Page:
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Swing Hacks by Chris Adamson, Joshua Marinacci

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Create Menus with Drop Shadows #11
Chapter 1, Basic JComponents
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49
HACK
One nice thing about assembling the drop-down from standard compo-
nents is that it will still look good when used with a different Look and Feel.
Everything the user sees on the screen is some subclass of the standard
JButton, but it is just presented in a non-traditional manner. If you switch to
another theme where standard buttons are shaped differently, the custom
component adapts automatically.
H A C K
#11
Create Menus with Drop Shadows Hack #11
This hack explores a simple way to create drop shadows on menus
throughout an entire application with minimal code changes.
Many modern operating systems provide menus with interesting effects to
make them jump off the screen. One of the most common is the drop
shadow. Some programs even provide shadows themselves when the host
operating system does not. For years, a lack of low-level graphics support
has denied Swing programs access to these kinds of cool effects. But not any
more! Most of the effects can be duplicated with Swing’s robust theming
ability.
Most custom effects require either subclassing a component or messing with
graphics overlays. I tried a variety of techniques to create this hack, but I
kept coming across the same problem over and over. If I wanted to draw a
shadow, I had to change the sizing of each menu item, plus its background,
plus the pop-up frame itself. That is a lot of components to manage. It
would be a lot simpler if I could tell the components to make themselves a
little bit bigger and give me the extra slice of screen real estate to draw in.
The solution was right under my nose: the border. Every Swing component
can use a custom border, without subclassing, and the border will automati-
cally resize the component to fit. If the border is lopsided, then it will create
a kind of shadow effect. Perfect!
Figure 1-28. A drop-down color chooser in a test JFrame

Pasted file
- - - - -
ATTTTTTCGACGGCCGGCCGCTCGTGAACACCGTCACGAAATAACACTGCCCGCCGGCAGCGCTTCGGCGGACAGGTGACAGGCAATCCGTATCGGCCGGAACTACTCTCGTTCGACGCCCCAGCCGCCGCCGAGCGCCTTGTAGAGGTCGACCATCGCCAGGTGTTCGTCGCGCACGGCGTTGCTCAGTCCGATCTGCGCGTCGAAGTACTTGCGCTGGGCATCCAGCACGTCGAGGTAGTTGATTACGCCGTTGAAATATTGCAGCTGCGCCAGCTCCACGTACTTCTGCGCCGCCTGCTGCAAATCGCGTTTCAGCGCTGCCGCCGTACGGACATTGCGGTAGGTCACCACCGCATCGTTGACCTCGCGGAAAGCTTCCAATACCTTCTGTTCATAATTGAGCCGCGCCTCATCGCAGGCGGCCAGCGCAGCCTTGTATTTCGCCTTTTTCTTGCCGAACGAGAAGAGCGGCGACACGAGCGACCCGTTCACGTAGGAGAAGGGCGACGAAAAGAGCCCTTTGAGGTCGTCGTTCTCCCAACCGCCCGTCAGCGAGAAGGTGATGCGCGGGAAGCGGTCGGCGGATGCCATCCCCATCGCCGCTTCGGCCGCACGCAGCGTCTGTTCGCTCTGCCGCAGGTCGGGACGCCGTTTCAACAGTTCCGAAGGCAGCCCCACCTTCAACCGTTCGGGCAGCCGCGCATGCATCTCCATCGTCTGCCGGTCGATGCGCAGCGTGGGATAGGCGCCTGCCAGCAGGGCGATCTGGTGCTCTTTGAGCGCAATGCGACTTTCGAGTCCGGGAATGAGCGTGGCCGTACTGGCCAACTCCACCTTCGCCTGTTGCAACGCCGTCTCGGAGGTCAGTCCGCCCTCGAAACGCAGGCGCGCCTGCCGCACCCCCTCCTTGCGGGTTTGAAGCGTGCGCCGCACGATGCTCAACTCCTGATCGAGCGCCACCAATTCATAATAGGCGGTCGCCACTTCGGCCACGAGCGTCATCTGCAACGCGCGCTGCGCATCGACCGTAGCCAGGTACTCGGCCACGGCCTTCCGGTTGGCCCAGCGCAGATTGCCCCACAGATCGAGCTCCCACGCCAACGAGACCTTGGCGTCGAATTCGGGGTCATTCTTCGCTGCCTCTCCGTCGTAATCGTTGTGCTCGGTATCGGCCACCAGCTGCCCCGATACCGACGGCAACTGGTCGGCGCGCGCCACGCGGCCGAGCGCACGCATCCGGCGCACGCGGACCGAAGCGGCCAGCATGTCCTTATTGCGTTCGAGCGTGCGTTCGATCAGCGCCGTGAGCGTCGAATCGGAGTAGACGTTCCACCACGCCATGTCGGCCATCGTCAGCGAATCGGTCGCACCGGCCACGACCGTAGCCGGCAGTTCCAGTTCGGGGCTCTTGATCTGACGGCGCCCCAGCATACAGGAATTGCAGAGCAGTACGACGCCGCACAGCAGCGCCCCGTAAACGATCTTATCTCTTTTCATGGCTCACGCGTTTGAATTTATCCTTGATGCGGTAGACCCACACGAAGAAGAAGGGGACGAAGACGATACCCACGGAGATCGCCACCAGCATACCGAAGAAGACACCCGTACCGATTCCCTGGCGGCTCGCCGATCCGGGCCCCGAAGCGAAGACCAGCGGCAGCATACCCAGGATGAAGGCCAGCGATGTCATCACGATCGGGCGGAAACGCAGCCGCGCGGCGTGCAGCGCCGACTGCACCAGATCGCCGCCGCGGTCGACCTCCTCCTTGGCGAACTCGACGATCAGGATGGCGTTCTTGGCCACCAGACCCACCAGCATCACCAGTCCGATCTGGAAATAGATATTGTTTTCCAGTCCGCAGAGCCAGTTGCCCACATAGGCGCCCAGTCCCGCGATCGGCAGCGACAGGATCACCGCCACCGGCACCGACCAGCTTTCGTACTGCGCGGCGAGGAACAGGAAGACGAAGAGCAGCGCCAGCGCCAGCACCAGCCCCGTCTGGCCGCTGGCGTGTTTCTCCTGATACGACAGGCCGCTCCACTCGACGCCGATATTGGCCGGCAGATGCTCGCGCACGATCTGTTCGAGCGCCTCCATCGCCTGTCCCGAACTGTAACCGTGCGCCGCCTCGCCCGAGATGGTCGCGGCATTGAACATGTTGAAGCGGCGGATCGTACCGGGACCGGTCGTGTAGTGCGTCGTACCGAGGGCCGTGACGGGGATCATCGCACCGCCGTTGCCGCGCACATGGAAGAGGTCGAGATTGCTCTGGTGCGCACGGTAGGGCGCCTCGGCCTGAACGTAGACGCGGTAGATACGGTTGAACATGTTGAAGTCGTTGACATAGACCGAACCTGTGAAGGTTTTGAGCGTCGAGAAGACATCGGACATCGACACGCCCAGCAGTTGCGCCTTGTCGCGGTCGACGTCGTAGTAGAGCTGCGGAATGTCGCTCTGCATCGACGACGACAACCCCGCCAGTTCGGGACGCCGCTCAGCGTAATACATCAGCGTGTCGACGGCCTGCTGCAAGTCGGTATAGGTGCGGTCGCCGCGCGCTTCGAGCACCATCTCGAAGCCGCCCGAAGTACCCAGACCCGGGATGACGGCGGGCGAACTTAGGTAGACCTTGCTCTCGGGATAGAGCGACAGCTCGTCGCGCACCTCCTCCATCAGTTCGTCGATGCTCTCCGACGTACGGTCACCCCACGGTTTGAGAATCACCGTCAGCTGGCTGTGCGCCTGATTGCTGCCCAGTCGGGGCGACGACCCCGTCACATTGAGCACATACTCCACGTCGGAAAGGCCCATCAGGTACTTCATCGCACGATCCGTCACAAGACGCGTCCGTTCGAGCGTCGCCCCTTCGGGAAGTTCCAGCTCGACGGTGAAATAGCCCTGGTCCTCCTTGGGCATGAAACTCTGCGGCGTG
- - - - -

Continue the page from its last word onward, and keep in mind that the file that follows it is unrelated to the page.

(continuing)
50
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Chapter 1, Basic JComponents
#11 Create Menus with Drop Shadows
HACK
Every standard Swing component is actually drawn by a UI helper class, and
pop-up menus are no exception. I took the
BasicPopupMenuUI in the javax.
swing.plaf.basic
package and created a subclass called
CustomPopupMenuUI
(shown in Example 1-25). It only does two things special: adds a custom
border to the pop up’s parent panel and sets the panel to be transparent.
The
getPopup( ) method generates the actual menu object in the superclass.
This version grabs the pop up’s parent—a
JPanel—and adds the custom
ShadowBorder with offsets of 3 pixels, both horizontally and vertically. It also
calls
setOpaque(false). This tells the component that it does not have to
completely fill its boundaries and that the parent component may show
through. For most components, this turns off its background, which is the
desired effect here.
With the custom pop-up class done, it’s time to create the border.
ShadowBorder, shown in Example 1-26, is a subclass of AbstractBorder,
which handles all of the messy details of border management and lets the
developer get down to the actual drawing code pretty quickly.
Example 1-25. Extending the pop-up menu’s UI
public class CustomPopupMenuUI extends BasicPopupMenuUI {
public static ComponentUI createUI(JComponent c) {
return new CustomPopupMenuUI( );
}
public Popup getPopup(JPopupMenu popup, int x, int y) {
Popup pp = super.getPopup(popup,x,y);
JPanel panel = (JPanel)popup.getParent( );
panel.setBorder(new ShadowBorder(3,3));
panel.setOpaque(false);
return pp;
}
}
Example 1-26. Adding a shadowed border
class ShadowBorder extends AbstractBorder {
int xoff, yoff;
Insets insets;
public ShadowBorder(int x, int y) {
this.xoff = x;
this.yoff = y;
insets = new Insets(0,0,xoff,yoff);
}
public Insets getBorderInsets( Component c ) {
return insets;
}

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